Under pressure from Washington, President Hamid Karzai has already called on the Afghan people to wage war against narcotics with the same determination and ferocity that they resisted the Soviet occupation in the 1980s. Given the economic and social realities in Afghanistan, that is an unrealistic and potentially very dangerous objective.
Despite the comments of General Jones, there has long been skepticism in U.S. and NATO military circles about the wisdom of pursuing a vigorous war on drugs in Afghanistan. Commanders correctly believe that such an effort complicates their primary mission: eradicating al‐Qaeda and Taliban forces.
There is little doubt that al‐Qaeda and other anti‐government elements profit from the drug trade. What drug warriors refuse to acknowledge is that the connection between drug trafficking and terrorism is a direct result of making drugs illegal, thereby creating an enormous black‐market premium. Not surprisingly, terrorist groups in Afghanistan and other countries are quick to exploit such a vast source of potential funding. Absent a worldwide prohibitionist policy, the profit margins in drug trafficking would be a tiny fraction of their current levels, and terrorist groups would have to seek other sources of revenue.
In any case, the United States faces a dilemma if it conducts a vigorous drug‐eradication campaign in Afghanistan in an effort to dry up the funds flowing to al‐Qaeda and the Taliban. Those are not the only factions involved in drug trafficking. Evidence has emerged that officials in Karzai’s government, perhaps even the president’s brother, are also recipients of largesse from the narcotics trade. Even more important, many of Karzai’s political allies are warlords who control the drug commerce in their respective regions. They use the resulting revenues to pay the militias that keep them in power in their fiefdoms and give them national political clout. Some of these individuals backed the Taliban when that faction was in power, switching sides only when the United States launched its military offensive in Afghanistan in October 2001. Antidrug campaigns might cause them to change their allegiance yet again.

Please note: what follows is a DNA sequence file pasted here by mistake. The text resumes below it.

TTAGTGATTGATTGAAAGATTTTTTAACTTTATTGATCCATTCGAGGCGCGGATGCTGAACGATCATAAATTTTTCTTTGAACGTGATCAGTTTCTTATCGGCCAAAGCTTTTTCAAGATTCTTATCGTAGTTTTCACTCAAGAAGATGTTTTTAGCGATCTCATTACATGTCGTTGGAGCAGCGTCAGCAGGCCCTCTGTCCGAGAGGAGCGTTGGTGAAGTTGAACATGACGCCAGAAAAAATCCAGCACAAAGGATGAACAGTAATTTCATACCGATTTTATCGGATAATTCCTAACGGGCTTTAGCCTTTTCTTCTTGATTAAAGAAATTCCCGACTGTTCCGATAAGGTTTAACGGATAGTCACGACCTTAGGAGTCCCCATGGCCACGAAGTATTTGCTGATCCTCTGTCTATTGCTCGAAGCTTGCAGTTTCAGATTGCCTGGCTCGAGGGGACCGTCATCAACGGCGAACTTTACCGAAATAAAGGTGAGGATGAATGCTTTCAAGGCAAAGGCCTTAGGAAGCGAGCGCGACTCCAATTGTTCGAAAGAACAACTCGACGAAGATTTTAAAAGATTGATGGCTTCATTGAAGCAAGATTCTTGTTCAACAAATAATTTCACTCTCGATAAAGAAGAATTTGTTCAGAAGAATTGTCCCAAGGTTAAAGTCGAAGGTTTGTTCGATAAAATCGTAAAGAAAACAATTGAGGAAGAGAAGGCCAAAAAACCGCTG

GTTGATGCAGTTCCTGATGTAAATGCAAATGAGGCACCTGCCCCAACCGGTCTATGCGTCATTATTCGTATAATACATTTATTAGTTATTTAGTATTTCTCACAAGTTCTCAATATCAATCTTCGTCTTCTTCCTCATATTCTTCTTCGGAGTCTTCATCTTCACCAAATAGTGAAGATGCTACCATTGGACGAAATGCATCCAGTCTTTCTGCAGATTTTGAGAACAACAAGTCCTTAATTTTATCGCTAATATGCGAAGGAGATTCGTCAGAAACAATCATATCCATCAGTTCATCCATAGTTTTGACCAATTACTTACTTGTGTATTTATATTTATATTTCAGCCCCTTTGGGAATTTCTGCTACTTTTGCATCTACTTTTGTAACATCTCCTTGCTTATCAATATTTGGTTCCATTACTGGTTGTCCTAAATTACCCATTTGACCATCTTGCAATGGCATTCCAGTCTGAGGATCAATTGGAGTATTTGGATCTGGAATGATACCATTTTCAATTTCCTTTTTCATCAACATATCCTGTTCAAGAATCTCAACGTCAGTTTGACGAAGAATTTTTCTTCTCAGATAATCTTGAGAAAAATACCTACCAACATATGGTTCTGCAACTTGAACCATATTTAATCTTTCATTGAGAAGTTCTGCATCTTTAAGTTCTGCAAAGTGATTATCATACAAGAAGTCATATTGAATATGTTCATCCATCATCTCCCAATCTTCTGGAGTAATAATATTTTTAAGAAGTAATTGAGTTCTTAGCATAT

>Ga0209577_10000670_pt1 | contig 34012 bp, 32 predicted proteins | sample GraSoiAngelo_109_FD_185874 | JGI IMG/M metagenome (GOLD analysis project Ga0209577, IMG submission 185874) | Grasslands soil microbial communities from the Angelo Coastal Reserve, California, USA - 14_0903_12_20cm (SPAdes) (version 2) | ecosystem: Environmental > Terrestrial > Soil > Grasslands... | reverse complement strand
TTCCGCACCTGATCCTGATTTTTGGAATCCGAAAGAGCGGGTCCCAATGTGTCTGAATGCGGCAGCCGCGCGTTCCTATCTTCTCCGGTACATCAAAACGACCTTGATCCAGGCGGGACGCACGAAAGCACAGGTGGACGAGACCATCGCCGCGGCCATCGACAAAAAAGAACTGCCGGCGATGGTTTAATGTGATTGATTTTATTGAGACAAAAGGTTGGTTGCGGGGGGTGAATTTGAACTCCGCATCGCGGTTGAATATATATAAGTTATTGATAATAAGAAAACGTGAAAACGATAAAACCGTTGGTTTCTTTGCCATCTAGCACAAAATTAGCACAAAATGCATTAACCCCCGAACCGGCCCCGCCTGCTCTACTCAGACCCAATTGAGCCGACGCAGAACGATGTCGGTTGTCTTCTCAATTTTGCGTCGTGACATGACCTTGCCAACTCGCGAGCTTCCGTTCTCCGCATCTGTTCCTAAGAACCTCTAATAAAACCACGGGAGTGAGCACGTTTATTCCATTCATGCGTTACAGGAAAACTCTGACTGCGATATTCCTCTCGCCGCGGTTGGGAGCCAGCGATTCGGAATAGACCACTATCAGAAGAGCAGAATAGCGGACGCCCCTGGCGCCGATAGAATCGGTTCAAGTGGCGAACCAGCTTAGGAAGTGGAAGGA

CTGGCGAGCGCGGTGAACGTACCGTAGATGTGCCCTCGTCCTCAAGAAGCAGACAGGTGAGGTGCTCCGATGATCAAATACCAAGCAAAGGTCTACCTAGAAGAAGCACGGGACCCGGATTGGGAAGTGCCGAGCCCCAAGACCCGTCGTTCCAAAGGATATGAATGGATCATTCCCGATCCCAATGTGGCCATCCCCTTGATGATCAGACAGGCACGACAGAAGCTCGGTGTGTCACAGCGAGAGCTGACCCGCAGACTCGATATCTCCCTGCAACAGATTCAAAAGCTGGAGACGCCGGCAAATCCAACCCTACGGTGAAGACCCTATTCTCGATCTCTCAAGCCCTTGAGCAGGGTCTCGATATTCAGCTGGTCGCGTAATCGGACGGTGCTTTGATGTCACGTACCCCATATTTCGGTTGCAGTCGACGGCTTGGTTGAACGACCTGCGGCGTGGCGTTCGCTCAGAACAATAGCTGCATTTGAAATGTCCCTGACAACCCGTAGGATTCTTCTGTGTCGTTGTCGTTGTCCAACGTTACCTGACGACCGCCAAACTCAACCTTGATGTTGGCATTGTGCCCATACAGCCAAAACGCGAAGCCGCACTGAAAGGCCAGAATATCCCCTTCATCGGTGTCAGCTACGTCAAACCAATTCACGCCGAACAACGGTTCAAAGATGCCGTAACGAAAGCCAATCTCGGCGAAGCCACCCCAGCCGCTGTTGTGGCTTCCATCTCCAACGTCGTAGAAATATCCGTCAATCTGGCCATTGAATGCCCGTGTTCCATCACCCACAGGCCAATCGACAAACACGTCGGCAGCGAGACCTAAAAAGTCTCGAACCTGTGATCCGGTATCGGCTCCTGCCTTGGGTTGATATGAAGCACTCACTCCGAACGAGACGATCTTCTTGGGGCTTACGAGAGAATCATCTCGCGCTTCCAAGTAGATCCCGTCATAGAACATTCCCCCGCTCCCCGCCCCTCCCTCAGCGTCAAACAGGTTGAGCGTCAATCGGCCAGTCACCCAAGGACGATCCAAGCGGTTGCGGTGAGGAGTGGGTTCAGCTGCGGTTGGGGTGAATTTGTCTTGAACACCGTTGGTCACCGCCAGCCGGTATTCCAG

In addition to the need to placate cooperative warlords, the U.S.-led coalition relies on poppy growers as spies for information on movements of Taliban and al‐Qaeda units. Disrupting the opium crop alienates those vital sources of information.